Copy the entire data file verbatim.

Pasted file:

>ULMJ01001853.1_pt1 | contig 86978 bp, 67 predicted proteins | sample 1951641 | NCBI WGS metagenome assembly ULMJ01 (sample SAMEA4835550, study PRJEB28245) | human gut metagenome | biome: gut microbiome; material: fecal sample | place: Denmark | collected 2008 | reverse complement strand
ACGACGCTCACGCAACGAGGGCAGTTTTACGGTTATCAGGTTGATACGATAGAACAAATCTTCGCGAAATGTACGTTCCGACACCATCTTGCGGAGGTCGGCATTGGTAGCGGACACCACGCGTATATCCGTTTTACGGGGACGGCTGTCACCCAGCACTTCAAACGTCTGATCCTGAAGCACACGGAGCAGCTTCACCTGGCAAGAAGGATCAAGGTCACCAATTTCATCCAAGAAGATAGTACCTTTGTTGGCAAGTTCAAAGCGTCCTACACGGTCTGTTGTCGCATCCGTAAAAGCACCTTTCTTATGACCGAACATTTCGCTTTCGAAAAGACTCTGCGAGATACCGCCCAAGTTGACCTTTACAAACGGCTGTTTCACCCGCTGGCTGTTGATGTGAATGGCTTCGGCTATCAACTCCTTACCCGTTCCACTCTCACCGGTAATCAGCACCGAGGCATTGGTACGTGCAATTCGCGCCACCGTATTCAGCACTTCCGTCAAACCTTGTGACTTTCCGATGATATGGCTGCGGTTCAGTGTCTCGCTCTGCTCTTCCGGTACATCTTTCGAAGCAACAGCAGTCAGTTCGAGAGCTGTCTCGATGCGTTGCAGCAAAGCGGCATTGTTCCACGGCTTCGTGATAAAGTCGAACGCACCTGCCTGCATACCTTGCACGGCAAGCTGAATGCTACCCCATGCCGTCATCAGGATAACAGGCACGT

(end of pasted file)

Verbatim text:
>ULMJ01001853.1_pt1 | contig 86978 bp, 67 predicted proteins | sample 1951641 | NCBI WGS metagenome assembly ULMJ01 (sample SAMEA4835550, study PRJEB28245) | human gut metagenome | biome: gut microbiome; material: fecal sample | place: Denmark | collected 2008 | reverse complement strand
ACGACGCTCACGCAACGAGGGCAGTTTTACGGTTATCAGGTTGATACGATAGAACAAATCTTCGCGAAATGTACGTTCCGACACCATCTTGCGGAGGTCGGCATTGGTAGCGGACACCACGCGTATATCCGTTTTACGGGGACGGCTGTCACCCAGCACTTCAAACGTCTGATCCTGAAGCACACGGAGCAGCTTCACCTGGCAAGAAGGATCAAGGTCACCAATTTCATCCAAGAAGATAGTACCTTTGTTGGCAAGTTCAAAGCGTCCTACACGGTCTGTTGTCGCATCCGTAAAAGCACCTTTCTTATGACCGAACATTTCGCTTTCGAAAAGACTCTGCGAGATACCGCCCAAGTTGACCTTTACAAACGGCTGTTTCACCCGCTGGCTGTTGATGTGAATGGCTTCGGCTATCAACTCCTTACCCGTTCCACTCTCACCGGTAATCAGCACCGAGGCATTGGTACGTGCAATTCGCGCCACCGTATTCAGCACTTCCGTCAAACCTTGTGACTTTCCGATGATATGGCTGCGGTTCAGTGTCTCGCTCTGCTCTTCCGGTACATCTTTCGAAGCAACAGCAGTCAGTTCGAGAGCTGTCTCGATGCGTTGCAGCAAAGCGGCATTGTTCCACGGCTTCGTGATAAAGTCGAACGCACCTGCCTGCATACCTTGCACGGCAAGCTGAATGCTACCCCATGCCGTCATCAGGATAACAGGCACGT